We prefer pairs

A new study by Peperkorn et al. (2020) shows that as humans, we prefer social contact in pairs. What does this mean and what are the reasons for this? 

Social behavior in small groups 

Humans are a very social animal species. We spend a lot of time with others, we collaborate and compete, we help others and are helped, we influence and are influenced. The size of the group of people we interact with has some interesting effects. Recently we have seen several times how people in a crowd can indulge in extreme behavior. Research has shown that in smaller groups we are less likely to free ride, are more likely to trust others in the group, feel more responsible and are more likely to help others. 

Most often in pairs 

Peperkorn et al. conducted four survey studies and one experiential sample (total N = 4398) that provide evidence for the overrepresentation of pairs in everyday life. Compared to larger group sizes, pairs are most common in a wide variety of activities (e.g. conversations, projects, holidays, movies, sports, bars). This is the case for past activities as well as for current and future activities. These results are found with three different methodological approaches (retrospective reports, real-time data collection and preferred measures) in both the United States and The Netherlands.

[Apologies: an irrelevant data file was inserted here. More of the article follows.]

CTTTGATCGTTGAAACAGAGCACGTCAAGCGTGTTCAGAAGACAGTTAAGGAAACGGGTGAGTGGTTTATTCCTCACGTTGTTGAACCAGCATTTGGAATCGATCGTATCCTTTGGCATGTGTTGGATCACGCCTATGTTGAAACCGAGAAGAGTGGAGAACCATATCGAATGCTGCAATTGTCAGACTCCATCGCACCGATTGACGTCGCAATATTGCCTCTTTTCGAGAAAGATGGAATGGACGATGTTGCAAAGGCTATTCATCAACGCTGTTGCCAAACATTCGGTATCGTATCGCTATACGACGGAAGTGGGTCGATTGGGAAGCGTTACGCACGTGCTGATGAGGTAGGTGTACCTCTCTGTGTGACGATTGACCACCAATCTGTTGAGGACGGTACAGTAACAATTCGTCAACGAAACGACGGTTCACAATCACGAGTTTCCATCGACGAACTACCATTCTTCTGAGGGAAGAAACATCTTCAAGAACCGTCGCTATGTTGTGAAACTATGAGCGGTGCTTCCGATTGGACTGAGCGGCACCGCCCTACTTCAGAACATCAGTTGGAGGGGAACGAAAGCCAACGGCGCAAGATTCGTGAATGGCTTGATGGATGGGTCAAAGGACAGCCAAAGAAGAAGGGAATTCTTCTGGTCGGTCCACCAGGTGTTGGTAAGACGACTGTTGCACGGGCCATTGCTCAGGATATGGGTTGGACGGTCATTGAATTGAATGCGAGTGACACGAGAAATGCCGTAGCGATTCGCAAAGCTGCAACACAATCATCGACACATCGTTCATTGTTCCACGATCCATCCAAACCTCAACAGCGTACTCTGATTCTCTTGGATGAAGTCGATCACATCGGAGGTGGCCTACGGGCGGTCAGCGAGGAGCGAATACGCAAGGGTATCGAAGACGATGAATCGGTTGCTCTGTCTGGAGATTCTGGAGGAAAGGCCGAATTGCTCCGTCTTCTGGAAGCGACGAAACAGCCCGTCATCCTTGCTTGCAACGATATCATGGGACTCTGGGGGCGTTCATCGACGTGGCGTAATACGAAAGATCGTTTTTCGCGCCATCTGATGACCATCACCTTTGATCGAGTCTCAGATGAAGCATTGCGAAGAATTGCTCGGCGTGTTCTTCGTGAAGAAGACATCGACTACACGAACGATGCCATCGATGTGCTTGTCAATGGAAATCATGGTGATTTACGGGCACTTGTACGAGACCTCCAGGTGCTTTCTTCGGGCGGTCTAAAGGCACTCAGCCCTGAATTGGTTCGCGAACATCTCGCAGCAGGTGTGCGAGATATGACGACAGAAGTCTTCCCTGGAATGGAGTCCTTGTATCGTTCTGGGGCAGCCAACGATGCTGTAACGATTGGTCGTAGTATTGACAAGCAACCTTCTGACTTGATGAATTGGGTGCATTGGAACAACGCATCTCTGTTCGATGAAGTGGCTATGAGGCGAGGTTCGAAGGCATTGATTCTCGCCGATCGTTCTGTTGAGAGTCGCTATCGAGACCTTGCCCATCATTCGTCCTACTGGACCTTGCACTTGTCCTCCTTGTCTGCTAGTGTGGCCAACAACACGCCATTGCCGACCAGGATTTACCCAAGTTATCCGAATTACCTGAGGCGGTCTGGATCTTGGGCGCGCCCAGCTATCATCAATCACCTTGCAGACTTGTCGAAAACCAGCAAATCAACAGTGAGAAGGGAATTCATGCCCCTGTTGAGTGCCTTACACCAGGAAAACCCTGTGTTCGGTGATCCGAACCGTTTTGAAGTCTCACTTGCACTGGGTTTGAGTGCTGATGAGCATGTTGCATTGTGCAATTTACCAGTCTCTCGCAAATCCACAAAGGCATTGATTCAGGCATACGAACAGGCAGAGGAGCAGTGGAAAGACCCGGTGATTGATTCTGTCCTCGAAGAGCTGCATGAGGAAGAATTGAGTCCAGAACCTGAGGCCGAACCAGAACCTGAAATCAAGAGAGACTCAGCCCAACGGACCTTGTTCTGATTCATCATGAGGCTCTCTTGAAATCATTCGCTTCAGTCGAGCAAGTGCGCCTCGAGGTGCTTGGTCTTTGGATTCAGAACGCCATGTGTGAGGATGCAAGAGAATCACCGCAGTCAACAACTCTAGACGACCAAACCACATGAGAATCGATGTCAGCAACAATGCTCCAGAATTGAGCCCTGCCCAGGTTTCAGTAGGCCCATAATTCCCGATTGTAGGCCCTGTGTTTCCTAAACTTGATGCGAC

Four explanations 

The authors list four mechanisms that may help explain this finding: 
  1. Reciprocity: it is eminently possible to build up trust and reciprocity in pairs. Reliable and collaborative behavior is much easier to recognize unambiguously in pairs than in larger groups. This means that reciprocity takes place fastest in pairs. 
  2. Coordination: the better people know each other and the smaller the number of connections in a group, the lower the coordination burden. Coordinating activities is therefore easier in pairs than in larger groups. 
  3. Social Exclusion: As soon as groups become larger than two, the fear of social exclusion can arise. In pairs, excluding the other means you end up alone, which is a social burden. Exclusion is therefore much less likely for pairs. 
  4. Reproduction: An evolutionary explanation is that reproduction and (usually) rearing takes place in pairs. 


Do you recognize the findings of these authors? I personally find them recognizable. It may be interesting to consider how you can use these findings in your life. A small example could be to divide activities a little more into activities for pairs during meetings and group gatherings. Another example is to increasingly assign tasks and functions not to one person but to two people. Maybe it could even be a good idea to place leadership of departments (organizations, countries?) not in the hands of one person but of two people.